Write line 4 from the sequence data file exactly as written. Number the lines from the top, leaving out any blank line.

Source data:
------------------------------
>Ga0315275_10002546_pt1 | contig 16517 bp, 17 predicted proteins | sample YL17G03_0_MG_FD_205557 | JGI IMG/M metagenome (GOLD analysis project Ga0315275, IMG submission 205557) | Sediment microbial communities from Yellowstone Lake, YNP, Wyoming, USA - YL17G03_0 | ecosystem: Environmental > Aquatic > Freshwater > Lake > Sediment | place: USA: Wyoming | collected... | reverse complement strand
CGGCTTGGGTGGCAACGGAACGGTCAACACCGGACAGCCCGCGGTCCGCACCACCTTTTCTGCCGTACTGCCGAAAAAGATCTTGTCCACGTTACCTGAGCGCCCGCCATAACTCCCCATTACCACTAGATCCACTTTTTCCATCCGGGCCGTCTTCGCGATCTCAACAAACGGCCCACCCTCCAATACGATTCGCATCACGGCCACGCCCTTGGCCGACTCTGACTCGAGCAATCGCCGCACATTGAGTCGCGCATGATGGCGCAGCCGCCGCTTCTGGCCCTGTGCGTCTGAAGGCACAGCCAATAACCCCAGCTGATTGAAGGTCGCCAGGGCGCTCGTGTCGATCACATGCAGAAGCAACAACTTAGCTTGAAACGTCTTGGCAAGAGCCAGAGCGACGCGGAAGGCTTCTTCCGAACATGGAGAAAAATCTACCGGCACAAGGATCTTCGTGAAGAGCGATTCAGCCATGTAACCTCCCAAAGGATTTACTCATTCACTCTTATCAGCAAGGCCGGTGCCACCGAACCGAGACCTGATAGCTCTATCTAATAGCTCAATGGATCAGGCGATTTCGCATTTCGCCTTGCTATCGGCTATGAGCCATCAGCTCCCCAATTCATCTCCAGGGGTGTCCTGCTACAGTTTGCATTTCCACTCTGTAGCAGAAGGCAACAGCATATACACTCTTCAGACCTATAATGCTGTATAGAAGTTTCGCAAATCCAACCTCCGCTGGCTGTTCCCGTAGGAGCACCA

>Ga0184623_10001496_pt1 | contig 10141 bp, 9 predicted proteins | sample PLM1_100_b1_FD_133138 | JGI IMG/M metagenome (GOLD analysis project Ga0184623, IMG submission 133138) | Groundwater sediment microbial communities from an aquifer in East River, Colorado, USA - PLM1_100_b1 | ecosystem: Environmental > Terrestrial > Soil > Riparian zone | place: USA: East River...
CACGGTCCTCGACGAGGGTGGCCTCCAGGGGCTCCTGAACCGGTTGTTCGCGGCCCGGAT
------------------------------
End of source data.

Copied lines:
CACGGTCCTCGACGAGGGTGGCCTCCAGGGGCTCCTGAACCGGTTGTTCGCGGCCCGGAT